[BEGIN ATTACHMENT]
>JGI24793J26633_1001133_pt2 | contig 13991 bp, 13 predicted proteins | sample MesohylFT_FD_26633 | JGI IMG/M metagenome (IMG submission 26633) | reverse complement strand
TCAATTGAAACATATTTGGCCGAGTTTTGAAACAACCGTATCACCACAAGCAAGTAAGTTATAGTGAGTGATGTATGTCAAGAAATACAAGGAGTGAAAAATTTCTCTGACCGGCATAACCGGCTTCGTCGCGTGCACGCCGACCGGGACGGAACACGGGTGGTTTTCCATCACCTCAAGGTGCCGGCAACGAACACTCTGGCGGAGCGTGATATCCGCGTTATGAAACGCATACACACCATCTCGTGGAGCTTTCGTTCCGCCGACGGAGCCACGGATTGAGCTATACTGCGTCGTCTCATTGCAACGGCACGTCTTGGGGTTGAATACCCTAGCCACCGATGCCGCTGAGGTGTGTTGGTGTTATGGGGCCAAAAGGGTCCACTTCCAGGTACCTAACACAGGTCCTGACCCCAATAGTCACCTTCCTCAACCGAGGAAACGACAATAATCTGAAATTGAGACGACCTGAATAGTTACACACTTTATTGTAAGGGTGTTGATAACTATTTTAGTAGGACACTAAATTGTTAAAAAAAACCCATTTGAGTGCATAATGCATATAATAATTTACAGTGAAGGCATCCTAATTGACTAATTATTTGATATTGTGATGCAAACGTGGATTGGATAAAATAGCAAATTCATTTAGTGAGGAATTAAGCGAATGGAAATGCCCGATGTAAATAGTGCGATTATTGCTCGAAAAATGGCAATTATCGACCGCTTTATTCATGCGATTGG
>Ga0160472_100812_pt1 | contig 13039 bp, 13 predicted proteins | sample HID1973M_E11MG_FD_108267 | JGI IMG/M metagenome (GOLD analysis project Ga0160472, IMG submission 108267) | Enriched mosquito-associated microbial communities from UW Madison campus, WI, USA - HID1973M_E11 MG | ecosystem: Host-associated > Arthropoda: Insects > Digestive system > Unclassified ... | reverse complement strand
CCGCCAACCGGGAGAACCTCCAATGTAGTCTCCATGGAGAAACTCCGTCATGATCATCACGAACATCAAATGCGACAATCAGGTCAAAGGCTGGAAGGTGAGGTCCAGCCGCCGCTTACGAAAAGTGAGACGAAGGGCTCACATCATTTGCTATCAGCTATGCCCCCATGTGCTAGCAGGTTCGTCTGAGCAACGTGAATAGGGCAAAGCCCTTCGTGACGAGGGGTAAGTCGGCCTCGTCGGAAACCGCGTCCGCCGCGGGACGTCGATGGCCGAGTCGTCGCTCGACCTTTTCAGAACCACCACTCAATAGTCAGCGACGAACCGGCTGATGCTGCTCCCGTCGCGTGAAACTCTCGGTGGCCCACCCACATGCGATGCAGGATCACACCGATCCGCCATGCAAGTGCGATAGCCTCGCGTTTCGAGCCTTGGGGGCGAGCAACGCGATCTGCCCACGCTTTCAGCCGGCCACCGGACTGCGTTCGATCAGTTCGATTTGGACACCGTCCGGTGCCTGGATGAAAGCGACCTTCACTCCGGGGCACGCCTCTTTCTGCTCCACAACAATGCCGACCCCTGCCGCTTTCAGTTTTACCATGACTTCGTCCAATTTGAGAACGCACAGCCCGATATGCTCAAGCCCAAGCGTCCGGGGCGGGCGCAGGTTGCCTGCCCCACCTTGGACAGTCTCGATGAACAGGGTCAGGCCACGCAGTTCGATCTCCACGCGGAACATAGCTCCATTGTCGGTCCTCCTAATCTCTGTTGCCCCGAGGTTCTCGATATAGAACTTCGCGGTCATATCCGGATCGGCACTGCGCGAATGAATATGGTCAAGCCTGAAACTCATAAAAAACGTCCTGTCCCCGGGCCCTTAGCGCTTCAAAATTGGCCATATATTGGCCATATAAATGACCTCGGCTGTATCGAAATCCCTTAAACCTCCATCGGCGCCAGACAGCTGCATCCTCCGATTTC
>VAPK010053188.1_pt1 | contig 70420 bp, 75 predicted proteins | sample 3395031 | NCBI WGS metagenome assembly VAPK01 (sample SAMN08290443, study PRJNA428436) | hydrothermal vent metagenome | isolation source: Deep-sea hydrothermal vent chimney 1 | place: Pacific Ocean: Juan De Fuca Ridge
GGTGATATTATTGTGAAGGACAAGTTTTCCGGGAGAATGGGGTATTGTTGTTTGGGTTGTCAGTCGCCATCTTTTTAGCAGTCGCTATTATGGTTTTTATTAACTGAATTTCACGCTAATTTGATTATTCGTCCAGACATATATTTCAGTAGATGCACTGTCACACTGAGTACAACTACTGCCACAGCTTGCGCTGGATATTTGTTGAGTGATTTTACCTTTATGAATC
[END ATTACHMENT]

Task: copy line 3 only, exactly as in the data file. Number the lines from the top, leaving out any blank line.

>Ga0160472_100812_pt1 | contig 13039 bp, 13 predicted proteins | sample HID1973M_E11MG_FD_108267 | JGI IMG/M metagenome (GOLD analysis project Ga0160472, IMG submission 108267) | Enriched mosquito-associated microbial communities from UW Madison campus, WI, USA - HID1973M_E11 MG | ecosystem: Host-associated > Arthropoda: Insects > Digestive system > Unclassified ... | reverse complement strand